Accession: 006206310

PMID: 768393

DOI: 10.1017/s0022215100082013

Related references

Birchall, M.; Brown, P.M.; Browne, J., 2003: The organisation of head and neck oncology services in the UK: The Royal College of Surgeons of England and British Association of Head and Neck Oncologists' preliminary multidisciplinary head and neck oncology audit. This study was a collaboration between The Royal College of Surgeons of England Clinical Effectiveness Unit and the British Association of Head and Neck Oncologists (BAHNO). We created a multidisciplinary database through an enquiry to all 49 UK r...

Pavillet, J.; Guigay, J.; Lacau Saint-Guily, J.; Righini, C-A., 2016: Organization of primary care pathway in head and neck oncology (short version): Organization of chemotherapy in head and neck oncology. Chemotherapy may be indicated in head and neck cancer: as induction, associated with radiation therapy, or as a palliative solution, in case of local or locoregional progression if surgery and radiation therapy are contraindicated, and/or in case...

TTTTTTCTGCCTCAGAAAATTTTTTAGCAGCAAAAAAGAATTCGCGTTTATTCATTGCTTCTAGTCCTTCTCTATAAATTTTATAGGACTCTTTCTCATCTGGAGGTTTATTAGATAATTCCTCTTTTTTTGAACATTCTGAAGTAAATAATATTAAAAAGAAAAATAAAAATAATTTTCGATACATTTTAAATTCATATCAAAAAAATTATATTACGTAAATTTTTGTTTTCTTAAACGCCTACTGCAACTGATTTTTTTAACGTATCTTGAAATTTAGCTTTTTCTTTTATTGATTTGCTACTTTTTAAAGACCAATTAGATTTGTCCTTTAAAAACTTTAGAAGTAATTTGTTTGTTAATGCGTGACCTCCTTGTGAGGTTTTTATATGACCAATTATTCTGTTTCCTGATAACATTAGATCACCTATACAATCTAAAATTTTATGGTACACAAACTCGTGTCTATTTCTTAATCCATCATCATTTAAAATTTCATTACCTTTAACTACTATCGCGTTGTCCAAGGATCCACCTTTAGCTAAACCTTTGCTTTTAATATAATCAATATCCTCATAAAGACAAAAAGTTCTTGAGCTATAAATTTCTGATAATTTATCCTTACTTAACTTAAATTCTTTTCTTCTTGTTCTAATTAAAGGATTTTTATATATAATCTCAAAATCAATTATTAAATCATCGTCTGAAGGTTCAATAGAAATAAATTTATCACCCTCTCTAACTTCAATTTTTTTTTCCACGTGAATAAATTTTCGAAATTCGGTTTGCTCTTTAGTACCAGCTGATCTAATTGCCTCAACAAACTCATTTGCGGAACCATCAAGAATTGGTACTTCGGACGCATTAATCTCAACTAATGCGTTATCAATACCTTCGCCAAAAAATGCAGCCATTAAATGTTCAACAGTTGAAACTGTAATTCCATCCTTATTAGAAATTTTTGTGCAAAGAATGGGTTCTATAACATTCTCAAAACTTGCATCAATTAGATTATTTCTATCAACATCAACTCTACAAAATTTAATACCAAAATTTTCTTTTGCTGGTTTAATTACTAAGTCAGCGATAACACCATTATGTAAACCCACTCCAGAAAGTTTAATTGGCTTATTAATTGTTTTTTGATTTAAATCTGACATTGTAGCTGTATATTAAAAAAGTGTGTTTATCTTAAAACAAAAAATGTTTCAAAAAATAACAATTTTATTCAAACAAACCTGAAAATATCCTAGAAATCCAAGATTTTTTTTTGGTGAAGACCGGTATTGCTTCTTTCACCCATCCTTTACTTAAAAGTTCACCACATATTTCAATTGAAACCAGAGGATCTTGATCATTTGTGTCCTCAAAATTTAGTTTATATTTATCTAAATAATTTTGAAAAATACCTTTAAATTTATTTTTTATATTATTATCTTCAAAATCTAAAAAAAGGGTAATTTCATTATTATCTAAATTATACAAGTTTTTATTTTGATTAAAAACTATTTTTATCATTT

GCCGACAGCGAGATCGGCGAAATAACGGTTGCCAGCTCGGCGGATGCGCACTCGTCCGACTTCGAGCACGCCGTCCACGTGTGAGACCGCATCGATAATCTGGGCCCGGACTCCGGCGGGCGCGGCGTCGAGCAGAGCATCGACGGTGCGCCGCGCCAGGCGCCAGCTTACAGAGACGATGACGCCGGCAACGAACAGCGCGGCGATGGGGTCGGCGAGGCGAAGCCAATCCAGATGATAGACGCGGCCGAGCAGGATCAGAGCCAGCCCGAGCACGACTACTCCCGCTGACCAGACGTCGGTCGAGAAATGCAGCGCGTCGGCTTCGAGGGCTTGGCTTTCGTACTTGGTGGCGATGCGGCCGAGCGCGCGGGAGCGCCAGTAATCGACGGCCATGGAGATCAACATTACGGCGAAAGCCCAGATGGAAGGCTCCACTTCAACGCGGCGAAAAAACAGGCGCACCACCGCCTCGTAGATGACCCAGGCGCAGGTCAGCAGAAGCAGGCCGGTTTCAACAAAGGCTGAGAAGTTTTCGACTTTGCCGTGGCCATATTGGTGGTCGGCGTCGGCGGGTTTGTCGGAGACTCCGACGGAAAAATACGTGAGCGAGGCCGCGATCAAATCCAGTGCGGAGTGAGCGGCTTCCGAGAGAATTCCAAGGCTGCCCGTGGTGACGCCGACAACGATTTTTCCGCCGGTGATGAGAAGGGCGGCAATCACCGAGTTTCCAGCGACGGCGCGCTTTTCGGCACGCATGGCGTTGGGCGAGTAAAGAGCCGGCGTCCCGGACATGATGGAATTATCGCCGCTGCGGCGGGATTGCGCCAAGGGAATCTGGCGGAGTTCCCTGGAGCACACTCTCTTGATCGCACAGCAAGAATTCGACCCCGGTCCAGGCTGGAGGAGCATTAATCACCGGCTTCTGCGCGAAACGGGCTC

Eriksen, J.Grau.; Bastholt, L., 2005: Antibodies combined with radiotherapy in the curative treatment of head and neck cancer. Danish Society of Head-Neck Oncology and Danish Head-Neck Cancer Group. Ugeskrift for Laeger 167(12-13): 1391-1391

Grau, C.; Buchwald, C., 2002: New computer based therapeutic possibilities in head and neck cancer. IMRT and CAS. The Danish Society of Head and Neck Oncology. Ugeskrift for Laeger 164(12): 1659-1659